The movie was pulled from cinemas in New Zealand due to the Christchurch mosque shootings on 15 March 2019, with showings suspended until 28 March, .[20]

Netflix was set to distribute the film in India and other South and Southeast Asian territories.[21] However, Netflix later dropped the film, after a contractual dispute arose with Indian distributor Plus Holdings.[22]

Reception[edit]

Box office[edit]

Hotel Mumbai has grossed $9.7 million in the United States and Canada, and $11.5 million in other territories, for a worldwide total of $21.2 million.[3][23]

The film opened in four theaters in the U.S., on 22 March, and expanded to 924 on 29 March, grossing $3.1 million in that second weekend.[24]

Critical response[edit]

On Rotten Tomatoes, the film holds an approval rating of 75% based on 186 reviews, with an average of 6.91/10. The website's critical consensus reads, "Its depiction of real-life horror will strike some as exploitative, but Hotel Mumbai remains a well-made dramatization of tragic events."[25] On Metacritic, the film has a weighted average score of 62 out of 100, based on 33 critics, indicating "generally favorable reviews".[26] Audiences polled by PostTrak gave the film an overall positive score of 77% and a 50% "definite recommend".[24]

Peter Debruge of Variety magazine wrote: "Sitting through the harrowing events again nearly a decade later could hardly be described as entertainment, and the film plays to many of the same unseemly impulses that make disaster movies so compelling, exploiting the tragedy of the situation for spectacle’s sake."[27]

See also[edit]

References[edit]

  1. ^ "Hotel Mumbai". Toronto International Film Festival. Retrieved 24 July 2018.
  2. ^ Mitchell, Peter (11 October 2018). "Adelaide becomes Mumbai for thriller". Blue Mountains Gazette. Retrieved 20 June 2019.
  3. ^ a b "Hotel Mumbai (2019) – Financial Information". The Numbers. Retrieved 27 July 2019.
  4. ^ Kenigsberg, Ben (21 March 2019). "'Hotel Mumbai' Review: Terrorism as Popcorn Movie?". The New York Times. Retrieved 21 June 2019.
  5. ^ a b Jaafar, Ali (11 February 2016). "Dev Patel & Armie Hammer in Negotiations For Mumbai Siege Pic 'Hotel Mumbai' – Berlin". Deadline Hollywood. Retrieved 13 August 2016.
  6. ^ Galuppo, Mia (9 June 2016). "Tilda Cobham-Hervey Will Join Dev Patel in 'Hotel Mumbai' (Exclusive)". The Hollywood Reporter. Retrieved 13 August 2016.
  7. ^ Debelle, Penelope (10 October 2018). "More than a thousand attend launch of SA-made movie Hotel Mumbai at Adelaide Film Festival". The Advertiser. Retrieved 2 February 2019.
  8. ^ Fleming, Mike Jr; Busch, Anita (12 August 2016). "Jason Isaacs Checks into Anthony Maras' 'Hotel Mumbai'". Deadline Hollywood. Retrieved 13 August 2016.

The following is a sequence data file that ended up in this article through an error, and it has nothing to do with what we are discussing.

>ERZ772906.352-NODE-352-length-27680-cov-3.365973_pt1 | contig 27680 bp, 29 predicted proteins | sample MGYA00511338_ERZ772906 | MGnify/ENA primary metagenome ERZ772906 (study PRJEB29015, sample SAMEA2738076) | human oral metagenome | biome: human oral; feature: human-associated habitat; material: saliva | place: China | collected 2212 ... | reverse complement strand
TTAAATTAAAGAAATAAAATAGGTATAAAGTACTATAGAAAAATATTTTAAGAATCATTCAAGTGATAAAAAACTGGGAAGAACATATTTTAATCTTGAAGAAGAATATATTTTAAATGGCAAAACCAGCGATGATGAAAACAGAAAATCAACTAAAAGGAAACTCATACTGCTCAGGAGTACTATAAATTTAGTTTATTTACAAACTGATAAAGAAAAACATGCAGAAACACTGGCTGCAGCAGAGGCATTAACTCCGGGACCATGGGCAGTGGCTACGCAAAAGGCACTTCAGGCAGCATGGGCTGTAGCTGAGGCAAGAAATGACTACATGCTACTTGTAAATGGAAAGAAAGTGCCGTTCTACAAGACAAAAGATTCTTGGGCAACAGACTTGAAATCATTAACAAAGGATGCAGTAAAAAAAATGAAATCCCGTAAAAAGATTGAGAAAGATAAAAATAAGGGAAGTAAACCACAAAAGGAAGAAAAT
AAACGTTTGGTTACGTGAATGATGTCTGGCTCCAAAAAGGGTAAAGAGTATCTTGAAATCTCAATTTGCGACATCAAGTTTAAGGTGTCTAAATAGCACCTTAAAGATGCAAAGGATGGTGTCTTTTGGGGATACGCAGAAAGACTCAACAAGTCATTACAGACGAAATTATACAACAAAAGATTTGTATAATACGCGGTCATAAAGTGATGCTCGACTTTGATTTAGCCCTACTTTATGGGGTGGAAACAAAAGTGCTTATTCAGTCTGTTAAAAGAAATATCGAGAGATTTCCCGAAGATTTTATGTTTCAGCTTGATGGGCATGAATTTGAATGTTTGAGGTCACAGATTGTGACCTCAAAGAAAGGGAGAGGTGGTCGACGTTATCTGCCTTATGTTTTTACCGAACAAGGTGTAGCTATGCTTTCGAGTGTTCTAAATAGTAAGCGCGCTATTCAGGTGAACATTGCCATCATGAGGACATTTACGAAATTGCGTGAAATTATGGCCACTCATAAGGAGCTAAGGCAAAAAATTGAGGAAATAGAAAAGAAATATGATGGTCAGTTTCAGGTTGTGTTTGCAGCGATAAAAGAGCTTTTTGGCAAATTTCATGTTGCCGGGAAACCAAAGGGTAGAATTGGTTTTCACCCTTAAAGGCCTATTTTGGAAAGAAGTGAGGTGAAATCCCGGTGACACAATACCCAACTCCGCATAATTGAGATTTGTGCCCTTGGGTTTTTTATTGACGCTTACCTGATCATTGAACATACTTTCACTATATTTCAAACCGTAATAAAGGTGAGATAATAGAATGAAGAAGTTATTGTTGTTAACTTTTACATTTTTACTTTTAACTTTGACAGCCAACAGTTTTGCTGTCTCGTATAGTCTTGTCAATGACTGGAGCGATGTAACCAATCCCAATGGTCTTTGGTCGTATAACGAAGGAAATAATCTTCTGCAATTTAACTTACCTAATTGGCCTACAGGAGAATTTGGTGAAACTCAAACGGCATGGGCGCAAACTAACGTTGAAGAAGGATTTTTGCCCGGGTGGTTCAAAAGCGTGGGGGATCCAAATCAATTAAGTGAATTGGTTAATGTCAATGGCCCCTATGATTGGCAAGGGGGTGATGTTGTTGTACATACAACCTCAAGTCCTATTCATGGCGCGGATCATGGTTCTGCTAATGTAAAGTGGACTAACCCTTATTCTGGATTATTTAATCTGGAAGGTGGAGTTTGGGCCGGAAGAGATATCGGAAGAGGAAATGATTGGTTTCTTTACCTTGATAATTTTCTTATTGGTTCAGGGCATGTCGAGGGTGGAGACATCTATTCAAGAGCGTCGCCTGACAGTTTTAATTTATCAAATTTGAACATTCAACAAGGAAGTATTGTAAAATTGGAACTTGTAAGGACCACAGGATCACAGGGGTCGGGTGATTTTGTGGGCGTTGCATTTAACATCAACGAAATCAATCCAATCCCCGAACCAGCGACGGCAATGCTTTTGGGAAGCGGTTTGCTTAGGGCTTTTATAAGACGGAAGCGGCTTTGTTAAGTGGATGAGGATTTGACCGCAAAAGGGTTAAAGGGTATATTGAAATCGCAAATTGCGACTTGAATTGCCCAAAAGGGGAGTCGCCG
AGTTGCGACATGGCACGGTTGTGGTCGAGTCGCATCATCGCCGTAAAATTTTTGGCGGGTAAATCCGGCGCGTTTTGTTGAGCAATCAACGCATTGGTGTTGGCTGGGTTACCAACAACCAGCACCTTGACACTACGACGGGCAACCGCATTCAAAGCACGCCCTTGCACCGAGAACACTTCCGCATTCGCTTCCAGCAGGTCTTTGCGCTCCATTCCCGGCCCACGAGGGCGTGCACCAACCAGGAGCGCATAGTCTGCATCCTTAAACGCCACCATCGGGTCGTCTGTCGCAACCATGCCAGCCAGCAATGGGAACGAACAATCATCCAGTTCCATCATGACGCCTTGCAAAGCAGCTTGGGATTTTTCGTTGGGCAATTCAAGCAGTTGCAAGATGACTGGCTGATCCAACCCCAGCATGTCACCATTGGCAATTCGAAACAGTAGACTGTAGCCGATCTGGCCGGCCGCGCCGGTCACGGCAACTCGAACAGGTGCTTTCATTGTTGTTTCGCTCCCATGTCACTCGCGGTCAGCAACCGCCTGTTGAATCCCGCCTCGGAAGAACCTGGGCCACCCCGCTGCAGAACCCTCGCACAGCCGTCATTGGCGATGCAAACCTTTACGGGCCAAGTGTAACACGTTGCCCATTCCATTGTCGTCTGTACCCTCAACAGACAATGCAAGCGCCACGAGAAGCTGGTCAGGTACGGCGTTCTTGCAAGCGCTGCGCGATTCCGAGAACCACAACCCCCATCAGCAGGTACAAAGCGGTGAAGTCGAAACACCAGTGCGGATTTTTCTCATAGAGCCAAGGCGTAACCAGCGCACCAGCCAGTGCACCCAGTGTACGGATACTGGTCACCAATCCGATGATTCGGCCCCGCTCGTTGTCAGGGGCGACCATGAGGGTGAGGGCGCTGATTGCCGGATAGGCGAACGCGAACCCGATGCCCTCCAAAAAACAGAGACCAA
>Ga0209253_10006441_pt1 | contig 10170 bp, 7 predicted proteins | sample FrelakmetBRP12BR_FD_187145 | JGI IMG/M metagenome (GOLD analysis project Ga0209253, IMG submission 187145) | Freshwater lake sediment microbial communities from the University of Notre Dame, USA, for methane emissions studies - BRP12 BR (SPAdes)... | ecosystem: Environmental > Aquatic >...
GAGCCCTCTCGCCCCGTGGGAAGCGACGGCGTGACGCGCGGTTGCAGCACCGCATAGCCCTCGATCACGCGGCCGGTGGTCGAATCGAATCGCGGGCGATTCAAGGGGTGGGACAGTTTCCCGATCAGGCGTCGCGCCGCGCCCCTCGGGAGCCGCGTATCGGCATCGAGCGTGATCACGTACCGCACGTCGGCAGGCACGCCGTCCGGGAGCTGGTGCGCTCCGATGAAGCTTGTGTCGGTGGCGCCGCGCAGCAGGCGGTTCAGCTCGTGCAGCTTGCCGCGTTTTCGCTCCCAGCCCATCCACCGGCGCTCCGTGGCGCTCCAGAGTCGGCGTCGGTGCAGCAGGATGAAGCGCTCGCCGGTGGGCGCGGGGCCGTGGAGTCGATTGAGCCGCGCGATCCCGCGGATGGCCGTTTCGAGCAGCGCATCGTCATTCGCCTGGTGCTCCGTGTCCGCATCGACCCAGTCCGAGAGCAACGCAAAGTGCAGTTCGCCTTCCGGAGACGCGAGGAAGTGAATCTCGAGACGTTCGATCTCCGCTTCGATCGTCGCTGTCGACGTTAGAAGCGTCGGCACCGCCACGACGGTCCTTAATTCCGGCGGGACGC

9. ^ N'Duka, Amanda (7 September 2016). "John Karna Joins 'Lady Bird' Bevy; Natasha Liu Bordizzo Checks Into 'Hotel Mumbai'". Deadline Hollywood. Retrieved 11 September 2016.
  10. ^ "Filming wraps on Adelaide set of Hotel Mumbai (2 September 2016)". South Australian Film Corporation. 2 September 2016. Archived from the original on 11 August 2018. Retrieved 2 February 2019.
  11. ^ "Slumdog Millionaire star Dev Patel frequents Adelaide's Jasmin restaurant while here filming Hotel Mumbai". The Advertiser. 10 August 2016. Retrieved 13 August 2016.
  12. ^ Debelle, Penny (29 April 2016). "Slumdog Millionaire star Dev Patel to feature in movie to be partly filmed in SA on Mumbai terror attacks". The Advertiser. Retrieved 13 August 2016.
  13. ^ Jaafar, Ali (13 May 2016). "The Weinstein Co Acquires Dev Patel, Armie Hammer Mumbai Siege Pic 'Hotel Mumbai' – Cannes". Deadline Hollywood. Retrieved 13 August 2016.
  14. ^ Lang, Brent (2 April 2018). "'Hotel Mumbai' Producers Want Film Left Out of Weinstein Co. Bankruptcy Sale". Variety. Retrieved 4 April 2018.
  15. ^ D'Alessandro, Anthony (22 August 2018). "'Hotel Mumbai', The Former Weinstein Movie, Scores Bleecker Street & ShivHans Deal Ahead Of Toronto Premiere". Deadline Hollywood. Retrieved 22 August 2018.
  16. ^ Vlessing, Etan (24 July 2018). "Toronto: Timothee Chalamet Starrer 'Beautiful Boy,' Dan Fogelman's 'Life Itself' Among Festival Lineup". The Hollywood Reporter. Retrieved 24 July 2018.
  17. ^ "Hotel Mumbai". Palace Nova Cinemas. Archived from the original on 2 February 2019. Retrieved 2 February 2019.
  18. ^ Holub, Christian (9 January 2019). "Armie Hammer and Dev Patel are trapped by terrorists in Hotel Mumbai trailer". Entertainment Weekly. Retrieved 7 March 2019.
  19. ^ Rowney, Jo-Anne (1 February 2019). "Hotel Mumbai trailer: Dev Patel and Armie Hammer star in movie inspired by 2008 terror attack". Daily Mirror. Archived from the original on 2 February 2019. Retrieved 2 February 2019.
  20. ^ Bulbeck, Pip (19 March 2019). "'Hotel Mumbai' Pulled From Cinemas in New Zealand After Terrorist Attack". The Hollywood Reporter. Retrieved 22 March 2019.
  21. ^ Hipes, Patrick (8 November 2018). "Netflix Unveils More Originals For India Market; Sets 'Hotel Mumbai' Regional Release, Priyanka Chopra-Produced Pic". Deadline Hollywood. Retrieved 9 November 2018.[verification needed]
  22. ^ Frater, Patrick; Ramachandran, Naman (7 March 2019). "Sued Over 'Hotel Mumbai,' Netflix Drops Plans for India Screening (EXCLUSIVE)". Variety. Retrieved 7 March 2019.[verification needed]
  23. ^ "Hotel Mumbai (2019)". Box Office Mojo. Retrieved 13 August 2019.
  24. ^ a b D'Alessandro, Anthony (31 March 2019). "'Dumbo' Doesn't Soar With $45M Opening; Matthew McConaughey at Bottom With $1.8M 'Beach Bum' – Sunday Update". Deadline Hollywood. Retrieved 31 March 2019.
  25. ^ "Hotel Mumbai (2019)". Rotten Tomatoes. Retrieved 25 July 2019.
  26. ^ "Hotel Mumbai reviews". Metacritic. Retrieved 4 April 2019.
  27. ^ Debruge, Peter (9 September 2018). "Film Review: 'Hotel Mumbai'". Variety.

External links[edit]